RE: [asa] Question

From: Dick Fischer <>
Date: Fri Mar 14 2008 - 19:28:30 EDT

Some years ago there were three competing theories about the moon's
origination. 1. The moon was the result of a coalition of the debris
that once circled around the primal earth. 2. The moon was a captured
asteroid. 3. The moon is the result of an asteroid that crashed into
the earth and bounced into lunar orbit. Analysis of the moon's surface
confirmed the third theory. Now a massive asteroid that crashes into
our earth and bounces into orbit doesn't recede into space immediately
after the impact at the rate of 4 cm per year. Think about it.
Yours faithfully,
Dick Fischer. author, lecturer
Historical Genesis from Adam to Abraham
-----Original Message-----
From: [] On
Behalf Of George Cooper
Sent: Friday, March 14, 2008 6:22 PM
Subject: [asa] Question
Hi Lee,
Jon's link to talkorigins is a great place for debunking YEC arguments.

Here is the AIG claim, I would assume....
The moon is slowly receding from earth at about 1-1/2 inches (4cm) per
year, and the rate would have been greater in the past. But even if the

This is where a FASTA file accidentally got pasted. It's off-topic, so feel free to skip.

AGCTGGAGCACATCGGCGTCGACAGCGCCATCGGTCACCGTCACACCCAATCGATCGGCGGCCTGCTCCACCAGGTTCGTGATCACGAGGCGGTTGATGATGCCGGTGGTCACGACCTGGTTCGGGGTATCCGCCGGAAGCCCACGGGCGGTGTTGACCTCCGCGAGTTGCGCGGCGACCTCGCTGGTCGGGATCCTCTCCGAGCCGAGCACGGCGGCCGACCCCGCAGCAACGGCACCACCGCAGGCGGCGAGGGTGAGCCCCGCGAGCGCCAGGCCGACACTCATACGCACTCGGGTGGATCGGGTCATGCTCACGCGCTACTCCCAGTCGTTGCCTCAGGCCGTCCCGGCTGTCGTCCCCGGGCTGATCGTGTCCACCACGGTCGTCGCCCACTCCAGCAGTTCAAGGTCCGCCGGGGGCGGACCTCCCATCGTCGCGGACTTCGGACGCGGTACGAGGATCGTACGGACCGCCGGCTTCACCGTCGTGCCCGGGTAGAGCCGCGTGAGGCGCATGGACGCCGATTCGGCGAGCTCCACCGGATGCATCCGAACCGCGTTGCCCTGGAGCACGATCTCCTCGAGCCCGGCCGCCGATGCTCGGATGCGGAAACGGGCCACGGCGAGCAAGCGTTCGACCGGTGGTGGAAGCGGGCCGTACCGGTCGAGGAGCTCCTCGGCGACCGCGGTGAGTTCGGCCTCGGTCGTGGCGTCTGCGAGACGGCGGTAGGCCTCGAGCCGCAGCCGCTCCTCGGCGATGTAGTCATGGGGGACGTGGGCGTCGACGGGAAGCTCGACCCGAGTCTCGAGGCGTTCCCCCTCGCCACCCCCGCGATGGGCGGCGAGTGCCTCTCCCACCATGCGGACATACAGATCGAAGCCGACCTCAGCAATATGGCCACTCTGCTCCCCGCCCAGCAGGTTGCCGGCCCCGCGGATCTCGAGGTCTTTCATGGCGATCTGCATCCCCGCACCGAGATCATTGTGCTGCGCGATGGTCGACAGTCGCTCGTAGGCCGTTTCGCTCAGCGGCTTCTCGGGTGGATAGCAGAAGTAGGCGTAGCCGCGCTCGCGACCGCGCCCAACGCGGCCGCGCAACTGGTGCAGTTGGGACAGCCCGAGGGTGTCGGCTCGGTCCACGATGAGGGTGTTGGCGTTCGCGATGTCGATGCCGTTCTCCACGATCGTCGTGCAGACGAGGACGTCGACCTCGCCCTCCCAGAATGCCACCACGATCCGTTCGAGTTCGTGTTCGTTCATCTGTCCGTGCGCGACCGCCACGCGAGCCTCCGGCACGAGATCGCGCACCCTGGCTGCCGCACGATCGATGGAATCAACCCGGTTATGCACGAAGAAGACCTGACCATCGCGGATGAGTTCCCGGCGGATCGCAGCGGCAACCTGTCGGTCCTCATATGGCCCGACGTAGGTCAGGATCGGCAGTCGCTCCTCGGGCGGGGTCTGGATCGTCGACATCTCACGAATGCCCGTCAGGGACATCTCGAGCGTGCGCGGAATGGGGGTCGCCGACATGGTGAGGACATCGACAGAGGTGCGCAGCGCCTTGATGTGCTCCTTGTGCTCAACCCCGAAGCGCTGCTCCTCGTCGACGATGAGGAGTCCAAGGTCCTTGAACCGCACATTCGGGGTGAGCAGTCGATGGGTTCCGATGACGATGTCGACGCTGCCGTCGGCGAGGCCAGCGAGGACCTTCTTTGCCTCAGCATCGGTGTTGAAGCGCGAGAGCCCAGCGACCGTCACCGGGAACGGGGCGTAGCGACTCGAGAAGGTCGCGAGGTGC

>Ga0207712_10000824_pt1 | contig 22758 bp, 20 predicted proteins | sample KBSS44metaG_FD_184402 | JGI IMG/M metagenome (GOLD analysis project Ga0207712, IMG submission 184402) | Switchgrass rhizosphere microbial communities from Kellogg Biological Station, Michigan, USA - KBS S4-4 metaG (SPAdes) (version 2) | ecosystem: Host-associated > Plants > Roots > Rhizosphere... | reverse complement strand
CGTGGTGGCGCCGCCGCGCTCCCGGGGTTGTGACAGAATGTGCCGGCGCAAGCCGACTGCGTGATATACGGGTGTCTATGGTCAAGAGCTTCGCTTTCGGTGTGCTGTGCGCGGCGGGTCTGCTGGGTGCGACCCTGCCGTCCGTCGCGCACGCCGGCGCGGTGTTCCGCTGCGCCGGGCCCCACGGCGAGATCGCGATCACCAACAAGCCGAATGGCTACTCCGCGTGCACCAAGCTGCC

moon had started receding from being in contact with the earth, it would
have taken only 1.37 billion years to reach its present distance. This
gives a maximum possible age of the moon-not the actual age. This is far
too young for evolution (and much younger than the radiometric 'dates'
assigned to moon rocks).
Since the Moon-Earth distance is 3.85 x 10^10 cm, and the rate of
migration is ~3.8 cm/yr., this suggests the Moon is on the order of 10
billion years of age.
Of course, the unknown history of the Moon's orbital eccentricity and
Earth's continental distribution, along with other variables, prevent an
accurate assessment of the history of the Moon's orbital migration.
For a little more detail, the migration rate is proportional to the
tidal stress, and the tidal stress varies as the inverse cube. So, for
instance, when the Moon was 5 times closer to the Earth, it would have
received 625 times the tidal stress that it does today. This would have
slowed the Earth at a much quicker rate, and, consequently, increased
the migration rate of the Moon accordingly, as expressed in the
conservation law of angular momentum.

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Received on Fri Mar 14 19:30:29 2008

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